Grenada’s CIP, an otherwise quite transparent program, inexplicably continues its persistence in not publishing numbers for the first half of 2017, and suffers a needless deduction in points as a consequence.
Dominica, Saint Kitts, Turkey, and Vanuatu remain at 33% on this dimension because their ad-hoc and irregular reporting means we only have data for some years.
Once again, the CIPs of Cambodia and Egypt have never published any data.
The average score for Integrity Safeguards has remained consistent at 36%, though the rankings have changed, chiefly thanks to the introduction and discontinuation of blacklists.
Malta has seen its perfect score slip by one point this year due to its discontinuation of a public blacklist of misbehaving agents.
Saint Kitts & Nevis’ CIP has similarly seen its score reduced by one-fifth for the same reason; discontinuing its blacklisting practice.
Saint Lucia’s and Grenada’s CIPs, meanwhile, have now begun to publish blacklists.
Only Malta and Saint Lucia disclose figures paid by the government to private-sector actors, like locally accredited agents and concessionaires.
All programs except those of Turkey, Jordan, and Egypt maintain public lists of accredited agents.
Malta’s MEIN is the only program for which program reporting is delegated to an independent authority.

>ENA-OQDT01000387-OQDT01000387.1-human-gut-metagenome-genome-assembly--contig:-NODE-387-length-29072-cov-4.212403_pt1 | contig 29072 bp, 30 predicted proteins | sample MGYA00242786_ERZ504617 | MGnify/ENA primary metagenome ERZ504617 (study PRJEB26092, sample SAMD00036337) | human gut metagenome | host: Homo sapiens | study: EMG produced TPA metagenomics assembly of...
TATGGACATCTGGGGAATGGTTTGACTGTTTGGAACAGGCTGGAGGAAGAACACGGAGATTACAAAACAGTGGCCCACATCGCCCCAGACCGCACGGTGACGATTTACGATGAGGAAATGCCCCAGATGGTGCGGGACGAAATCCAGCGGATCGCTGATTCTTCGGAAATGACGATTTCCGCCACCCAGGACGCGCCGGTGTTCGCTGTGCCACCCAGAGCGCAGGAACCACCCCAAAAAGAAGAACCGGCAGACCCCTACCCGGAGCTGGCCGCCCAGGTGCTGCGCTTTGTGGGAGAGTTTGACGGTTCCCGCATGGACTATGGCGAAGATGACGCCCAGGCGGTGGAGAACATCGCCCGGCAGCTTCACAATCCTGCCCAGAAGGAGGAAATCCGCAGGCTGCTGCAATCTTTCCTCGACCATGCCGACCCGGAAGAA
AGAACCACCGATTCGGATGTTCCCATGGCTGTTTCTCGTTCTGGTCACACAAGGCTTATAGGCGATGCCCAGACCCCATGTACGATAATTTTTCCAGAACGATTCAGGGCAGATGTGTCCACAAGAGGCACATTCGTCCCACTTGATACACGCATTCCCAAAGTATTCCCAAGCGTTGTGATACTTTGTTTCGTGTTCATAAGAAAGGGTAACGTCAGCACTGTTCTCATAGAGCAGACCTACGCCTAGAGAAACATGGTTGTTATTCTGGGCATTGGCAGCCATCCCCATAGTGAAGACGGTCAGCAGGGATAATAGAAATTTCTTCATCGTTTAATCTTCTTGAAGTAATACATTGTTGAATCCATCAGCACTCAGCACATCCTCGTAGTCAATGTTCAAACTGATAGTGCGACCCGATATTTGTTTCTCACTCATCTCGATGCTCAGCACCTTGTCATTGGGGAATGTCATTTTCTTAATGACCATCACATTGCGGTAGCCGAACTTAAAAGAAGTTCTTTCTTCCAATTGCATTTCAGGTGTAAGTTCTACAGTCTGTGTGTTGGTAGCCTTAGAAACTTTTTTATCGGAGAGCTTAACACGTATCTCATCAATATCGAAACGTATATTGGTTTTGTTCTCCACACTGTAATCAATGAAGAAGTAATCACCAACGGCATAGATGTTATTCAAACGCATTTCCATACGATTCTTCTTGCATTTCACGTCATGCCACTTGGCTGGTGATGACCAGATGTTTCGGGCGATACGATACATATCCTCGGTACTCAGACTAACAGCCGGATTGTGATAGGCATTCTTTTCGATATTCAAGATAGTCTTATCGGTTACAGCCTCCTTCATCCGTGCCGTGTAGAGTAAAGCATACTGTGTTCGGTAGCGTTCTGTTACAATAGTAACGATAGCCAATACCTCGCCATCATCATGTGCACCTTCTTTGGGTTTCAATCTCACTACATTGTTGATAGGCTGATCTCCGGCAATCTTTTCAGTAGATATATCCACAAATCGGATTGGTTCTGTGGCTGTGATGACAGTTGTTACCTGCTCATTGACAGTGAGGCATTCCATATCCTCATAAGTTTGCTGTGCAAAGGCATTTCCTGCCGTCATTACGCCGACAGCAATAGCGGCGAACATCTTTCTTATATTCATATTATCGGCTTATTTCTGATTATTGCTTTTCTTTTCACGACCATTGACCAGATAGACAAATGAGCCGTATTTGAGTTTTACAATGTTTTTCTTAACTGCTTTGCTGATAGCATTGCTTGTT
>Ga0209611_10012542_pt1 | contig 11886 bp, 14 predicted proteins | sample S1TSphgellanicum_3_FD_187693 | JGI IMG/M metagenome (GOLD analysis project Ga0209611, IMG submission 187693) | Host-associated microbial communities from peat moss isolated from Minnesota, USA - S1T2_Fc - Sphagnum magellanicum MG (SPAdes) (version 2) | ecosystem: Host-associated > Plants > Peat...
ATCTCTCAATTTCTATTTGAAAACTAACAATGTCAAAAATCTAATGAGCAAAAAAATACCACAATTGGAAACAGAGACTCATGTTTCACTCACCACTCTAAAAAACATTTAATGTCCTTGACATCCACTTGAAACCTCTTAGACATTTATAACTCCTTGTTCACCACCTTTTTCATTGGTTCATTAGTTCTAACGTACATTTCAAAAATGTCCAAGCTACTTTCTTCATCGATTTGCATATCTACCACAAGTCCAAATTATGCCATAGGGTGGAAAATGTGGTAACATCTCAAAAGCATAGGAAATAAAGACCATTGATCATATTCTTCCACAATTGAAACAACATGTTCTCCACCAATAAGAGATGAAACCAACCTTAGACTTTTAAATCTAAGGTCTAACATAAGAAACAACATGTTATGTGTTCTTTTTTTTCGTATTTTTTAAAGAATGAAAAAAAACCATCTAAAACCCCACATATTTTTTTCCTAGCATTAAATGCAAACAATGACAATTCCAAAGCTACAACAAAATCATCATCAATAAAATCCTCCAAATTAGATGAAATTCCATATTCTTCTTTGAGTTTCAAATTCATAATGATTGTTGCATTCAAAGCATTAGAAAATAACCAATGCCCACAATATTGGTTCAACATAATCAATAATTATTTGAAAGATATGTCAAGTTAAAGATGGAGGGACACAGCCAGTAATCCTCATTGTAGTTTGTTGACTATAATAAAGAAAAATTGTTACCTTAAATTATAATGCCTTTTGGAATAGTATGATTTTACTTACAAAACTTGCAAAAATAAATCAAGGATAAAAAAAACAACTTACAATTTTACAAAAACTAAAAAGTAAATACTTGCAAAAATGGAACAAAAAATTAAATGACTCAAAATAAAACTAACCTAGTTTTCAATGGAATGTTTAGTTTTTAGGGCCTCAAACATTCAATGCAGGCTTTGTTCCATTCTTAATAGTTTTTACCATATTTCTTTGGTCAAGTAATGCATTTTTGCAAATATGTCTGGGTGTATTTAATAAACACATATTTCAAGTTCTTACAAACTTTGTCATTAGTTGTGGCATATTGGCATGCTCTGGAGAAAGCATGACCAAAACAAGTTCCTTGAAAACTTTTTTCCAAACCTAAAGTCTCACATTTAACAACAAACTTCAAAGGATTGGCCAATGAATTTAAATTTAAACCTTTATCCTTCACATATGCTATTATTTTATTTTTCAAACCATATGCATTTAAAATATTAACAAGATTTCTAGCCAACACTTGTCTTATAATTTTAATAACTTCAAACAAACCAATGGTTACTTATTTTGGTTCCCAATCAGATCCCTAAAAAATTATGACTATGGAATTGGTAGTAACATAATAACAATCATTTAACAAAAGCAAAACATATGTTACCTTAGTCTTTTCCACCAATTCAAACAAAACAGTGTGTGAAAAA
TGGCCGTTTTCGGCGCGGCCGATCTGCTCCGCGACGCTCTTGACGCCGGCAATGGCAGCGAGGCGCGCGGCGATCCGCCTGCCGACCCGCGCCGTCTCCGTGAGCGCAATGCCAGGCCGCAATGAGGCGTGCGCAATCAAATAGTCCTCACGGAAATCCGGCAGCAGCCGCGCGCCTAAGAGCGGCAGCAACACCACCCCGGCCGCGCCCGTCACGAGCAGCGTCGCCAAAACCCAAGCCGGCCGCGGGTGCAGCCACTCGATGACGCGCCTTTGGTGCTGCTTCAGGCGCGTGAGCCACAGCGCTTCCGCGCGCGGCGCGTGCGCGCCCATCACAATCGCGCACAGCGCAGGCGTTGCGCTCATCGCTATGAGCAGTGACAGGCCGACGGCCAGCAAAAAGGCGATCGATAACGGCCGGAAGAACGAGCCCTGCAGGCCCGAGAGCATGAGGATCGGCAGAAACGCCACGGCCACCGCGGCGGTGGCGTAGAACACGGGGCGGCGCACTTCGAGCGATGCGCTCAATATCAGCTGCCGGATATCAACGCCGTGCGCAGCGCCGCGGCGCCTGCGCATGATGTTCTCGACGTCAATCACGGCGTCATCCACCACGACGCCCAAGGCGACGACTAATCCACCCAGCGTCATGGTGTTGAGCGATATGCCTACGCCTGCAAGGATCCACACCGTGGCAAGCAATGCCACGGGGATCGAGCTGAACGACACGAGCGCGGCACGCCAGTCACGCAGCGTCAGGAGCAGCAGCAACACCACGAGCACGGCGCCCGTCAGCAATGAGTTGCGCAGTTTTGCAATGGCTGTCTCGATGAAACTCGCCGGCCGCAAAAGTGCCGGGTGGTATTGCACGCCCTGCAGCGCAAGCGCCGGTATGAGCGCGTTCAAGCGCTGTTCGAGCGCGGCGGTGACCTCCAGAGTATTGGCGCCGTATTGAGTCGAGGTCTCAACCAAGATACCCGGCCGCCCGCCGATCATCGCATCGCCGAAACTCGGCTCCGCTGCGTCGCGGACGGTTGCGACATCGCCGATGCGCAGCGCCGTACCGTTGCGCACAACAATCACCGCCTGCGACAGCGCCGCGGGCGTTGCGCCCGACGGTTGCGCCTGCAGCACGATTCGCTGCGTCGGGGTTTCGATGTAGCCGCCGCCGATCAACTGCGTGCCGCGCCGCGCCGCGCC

Certain procedural measures are crucial to preventing the blights of favoritism, nepotism, equal-opportunity public procurement, and downright graft. In our Index, we have chosen to focus on the following five criteria, granting each program one point for each criterion they fulfill:
On the whole, citizenship by investment programs became more opaque this year, losing 4 percentage points of transparency.
Pulling down the average is the tendency among several programs that released some data to now forgo program reporting altogether. This is the case for Turkey, Dominica, Saint Kitts & Nevis, and Vanuatu.
Saint Lucia’s CIP this year shares the top spot with Malta’s MEIN, while the CIPs of both Grenada and Antigua & Barbuda have made headway in closing the gap to the two leaders.
Beneath Antigua & Barbuda, the gap to program number four on the list has widened considerably. For all practical purposes, only four CIPs – Malta MEIN, the Saint Lucia CIP, the Grenada CIP, and the Antigua & Barbuda CIP can appropriately be termed “transparent”.